Council faces big legal bill after losing court case over housing plans

A council is facing a significant legal bill after losing a court case which could have implications for all local authorities in Northern Ireland.

judicial review has ruled that Derry City and Strabane District Council used an “unlawful” procedure last year, when it refused to grant planning permission for a large housing development in Derry.

As a result, the council’s decision has been quashed — and its legal costs from the judicial review could be as much as £70,000.

However, the court ruling is expected to have an impact much wider than just one council.

The Sunday Independent has learned that its findings are now being studied by two government departments at Stormont to establish if any planning or local government legislation has to be changed.

The case arose after a development company called Hartlands (NI) Ltd applied for planning permission to build 260 houses in the Springtown area of Derry.

At a meeting of the local council’s planning committee in July 2020, members of the committee voted to refuse the company’s application.

Four councillors voted to refuse planning permission for the development, while three councillors voted in support of allowing the houses to be built.

The application was refused because the proposed site was outside the current limit for housing developments, as outlined in the Derry Area Plan.

However, two other councillors on the committee were not allowed to take part in the vote because they had not attended a pre-determination hearing in relation to the application.

In their submission as part of the judicial review, legal representatives for Hartlands argued that the procedure which prevents councillors from voting in such circumstances was “unlawful”.

The judge in the case agreed, and ordered that the decision taken by the council’s planning committee in July 2020 be quashed. The judge also ordered that Derry and Strabane council pay 75pc of Hartlands’ costs, on top of their own legal bill.

The judicial review findings were due to be discussed in confidential business at the council’s monthly meeting last Thursday. However, following representations from a number of councillors, it was agreed that the issue should be discussed in open business.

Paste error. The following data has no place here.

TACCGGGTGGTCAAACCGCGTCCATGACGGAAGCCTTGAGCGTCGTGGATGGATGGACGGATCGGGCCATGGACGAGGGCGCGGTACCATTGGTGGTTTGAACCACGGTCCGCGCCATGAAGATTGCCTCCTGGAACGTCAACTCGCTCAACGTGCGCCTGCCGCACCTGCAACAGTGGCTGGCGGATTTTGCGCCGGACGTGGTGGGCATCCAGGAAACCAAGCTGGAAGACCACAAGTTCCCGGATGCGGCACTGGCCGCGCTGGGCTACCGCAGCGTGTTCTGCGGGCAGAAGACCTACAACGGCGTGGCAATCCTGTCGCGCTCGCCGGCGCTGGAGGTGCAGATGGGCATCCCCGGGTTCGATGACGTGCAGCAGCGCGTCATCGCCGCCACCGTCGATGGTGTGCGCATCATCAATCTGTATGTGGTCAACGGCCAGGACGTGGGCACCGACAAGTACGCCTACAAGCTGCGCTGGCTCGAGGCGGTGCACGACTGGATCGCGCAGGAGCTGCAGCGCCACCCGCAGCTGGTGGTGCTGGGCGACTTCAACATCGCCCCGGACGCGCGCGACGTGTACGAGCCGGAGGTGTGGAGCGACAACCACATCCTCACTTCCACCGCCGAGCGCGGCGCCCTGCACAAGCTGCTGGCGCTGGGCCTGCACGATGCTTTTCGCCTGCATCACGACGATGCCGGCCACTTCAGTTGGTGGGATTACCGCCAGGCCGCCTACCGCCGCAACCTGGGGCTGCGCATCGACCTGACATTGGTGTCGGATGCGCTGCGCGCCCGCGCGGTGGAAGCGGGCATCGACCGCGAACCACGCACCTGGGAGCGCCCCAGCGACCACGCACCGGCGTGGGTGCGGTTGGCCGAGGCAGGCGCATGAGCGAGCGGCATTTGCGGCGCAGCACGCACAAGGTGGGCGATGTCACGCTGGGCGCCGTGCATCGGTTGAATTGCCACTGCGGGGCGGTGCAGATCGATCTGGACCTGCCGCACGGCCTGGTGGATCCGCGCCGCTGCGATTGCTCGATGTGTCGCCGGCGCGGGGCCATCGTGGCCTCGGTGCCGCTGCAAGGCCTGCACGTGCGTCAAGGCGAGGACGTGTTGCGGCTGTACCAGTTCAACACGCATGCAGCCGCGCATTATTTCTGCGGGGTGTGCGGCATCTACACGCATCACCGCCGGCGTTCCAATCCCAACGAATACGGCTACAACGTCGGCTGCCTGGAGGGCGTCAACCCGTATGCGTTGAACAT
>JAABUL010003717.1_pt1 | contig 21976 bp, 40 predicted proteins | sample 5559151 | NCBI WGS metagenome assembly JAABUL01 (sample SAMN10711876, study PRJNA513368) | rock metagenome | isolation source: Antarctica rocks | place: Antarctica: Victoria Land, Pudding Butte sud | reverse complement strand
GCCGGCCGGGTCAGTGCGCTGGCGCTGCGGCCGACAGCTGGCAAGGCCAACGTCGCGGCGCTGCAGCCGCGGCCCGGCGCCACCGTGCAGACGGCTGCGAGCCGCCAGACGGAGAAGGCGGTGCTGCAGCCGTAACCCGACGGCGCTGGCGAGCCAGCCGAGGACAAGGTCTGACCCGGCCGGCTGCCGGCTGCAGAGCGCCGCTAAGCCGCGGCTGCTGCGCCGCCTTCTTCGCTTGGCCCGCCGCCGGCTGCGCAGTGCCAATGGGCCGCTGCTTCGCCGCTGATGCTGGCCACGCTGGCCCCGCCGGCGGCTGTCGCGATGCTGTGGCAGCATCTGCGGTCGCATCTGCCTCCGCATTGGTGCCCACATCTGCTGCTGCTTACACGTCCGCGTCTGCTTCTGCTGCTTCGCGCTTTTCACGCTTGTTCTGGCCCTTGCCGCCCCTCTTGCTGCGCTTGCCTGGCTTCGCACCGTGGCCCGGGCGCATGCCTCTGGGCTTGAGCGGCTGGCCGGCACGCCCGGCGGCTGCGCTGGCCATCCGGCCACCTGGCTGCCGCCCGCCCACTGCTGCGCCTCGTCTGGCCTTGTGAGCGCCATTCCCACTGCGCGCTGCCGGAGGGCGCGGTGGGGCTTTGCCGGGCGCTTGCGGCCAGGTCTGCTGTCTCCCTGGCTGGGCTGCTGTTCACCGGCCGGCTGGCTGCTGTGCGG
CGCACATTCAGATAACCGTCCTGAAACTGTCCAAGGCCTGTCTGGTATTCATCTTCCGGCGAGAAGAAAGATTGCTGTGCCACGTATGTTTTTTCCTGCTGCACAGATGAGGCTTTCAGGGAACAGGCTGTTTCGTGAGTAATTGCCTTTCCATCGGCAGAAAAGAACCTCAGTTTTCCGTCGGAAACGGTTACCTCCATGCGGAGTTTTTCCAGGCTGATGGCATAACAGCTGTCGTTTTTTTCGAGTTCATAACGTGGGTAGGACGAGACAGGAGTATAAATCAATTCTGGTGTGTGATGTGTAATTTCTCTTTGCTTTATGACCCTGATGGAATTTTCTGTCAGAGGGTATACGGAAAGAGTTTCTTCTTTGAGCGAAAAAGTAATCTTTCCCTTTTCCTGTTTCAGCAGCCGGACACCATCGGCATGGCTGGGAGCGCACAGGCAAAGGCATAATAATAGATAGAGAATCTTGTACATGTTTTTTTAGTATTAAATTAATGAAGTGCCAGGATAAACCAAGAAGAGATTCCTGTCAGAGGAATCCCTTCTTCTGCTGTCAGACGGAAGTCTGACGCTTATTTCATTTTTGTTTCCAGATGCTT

Speaking at the meeting, Aontú councillor Emmet Doyle was critical of the council’s decision to contest the matter in court and described the situation as an “absolute scandal”. He claimed the cost to ratepayers could run into “hundreds of thousands of pounds”.

The council’s lead legal services officer, Philip Kingston, said the planning procedure ruled as “unlawful” by the judge in the judicial review had been adopted by all councils in Northern Ireland on the advice of the Department for Communities (DfC).

Mr Kingston said the court ruling had highlighted an “issue of concern” for all 11 councils in North.

He added that the ruling was now being studied by the Department of Infrastructure (DfI) and DfC to see if any “urgent change” to legislation was required.

Mr Kingston questioned the suggestion that the council’s legal costs could run into “hundreds of thousands of pounds”. He said that previous similar court cases had cost the council in the “region of £30,000 to £70,000”.

Daniel McAteer, a spokesman for Hartlands (NI) Ltd, welcomed the court ruling.

“Whilst we are very grateful to the court for its time and the prompt decision, we are obviously very disappointed that the project  which involves the provision of 260 much-needed social/affordable homes in Derry — has been seriously delayed and jeopardised as a result of the planning decision in July 2020.

“Given the passage of time, the promoters have now been left with a very difficult decision as to whether to attempt to rescue the project or take an alternative course of action.”

A spokesperson for DfI said they were aware of the court ruling and are considering “the implications for the planning system”. 

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